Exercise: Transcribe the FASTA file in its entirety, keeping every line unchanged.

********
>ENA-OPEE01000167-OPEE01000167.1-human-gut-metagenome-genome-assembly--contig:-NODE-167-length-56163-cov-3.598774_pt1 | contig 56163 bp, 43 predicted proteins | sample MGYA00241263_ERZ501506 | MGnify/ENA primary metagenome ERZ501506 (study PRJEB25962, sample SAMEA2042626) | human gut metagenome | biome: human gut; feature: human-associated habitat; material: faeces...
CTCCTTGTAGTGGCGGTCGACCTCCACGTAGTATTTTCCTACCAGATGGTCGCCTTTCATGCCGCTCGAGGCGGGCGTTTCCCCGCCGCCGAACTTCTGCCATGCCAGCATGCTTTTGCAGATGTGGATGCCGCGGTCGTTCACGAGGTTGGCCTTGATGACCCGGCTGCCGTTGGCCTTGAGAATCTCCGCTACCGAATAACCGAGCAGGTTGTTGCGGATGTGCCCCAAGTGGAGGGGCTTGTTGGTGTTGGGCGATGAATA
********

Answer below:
>ENA-OPEE01000167-OPEE01000167.1-human-gut-metagenome-genome-assembly--contig:-NODE-167-length-56163-cov-3.598774_pt1 | contig 56163 bp, 43 predicted proteins | sample MGYA00241263_ERZ501506 | MGnify/ENA primary metagenome ERZ501506 (study PRJEB25962, sample SAMEA2042626) | human gut metagenome | biome: human gut; feature: human-associated habitat; material: faeces...
CTCCTTGTAGTGGCGGTCGACCTCCACGTAGTATTTTCCTACCAGATGGTCGCCTTTCATGCCGCTCGAGGCGGGCGTTTCCCCGCCGCCGAACTTCTGCCATGCCAGCATGCTTTTGCAGATGTGGATGCCGCGGTCGTTCACGAGGTTGGCCTTGATGACCCGGCTGCCGTTGGCCTTGAGAATCTCCGCTACCGAATAACCGAGCAGGTTGTTGCGGATGTGCCCCAAGTGGAGGGGCTTGTTGGTGTTGGGCGATGAATA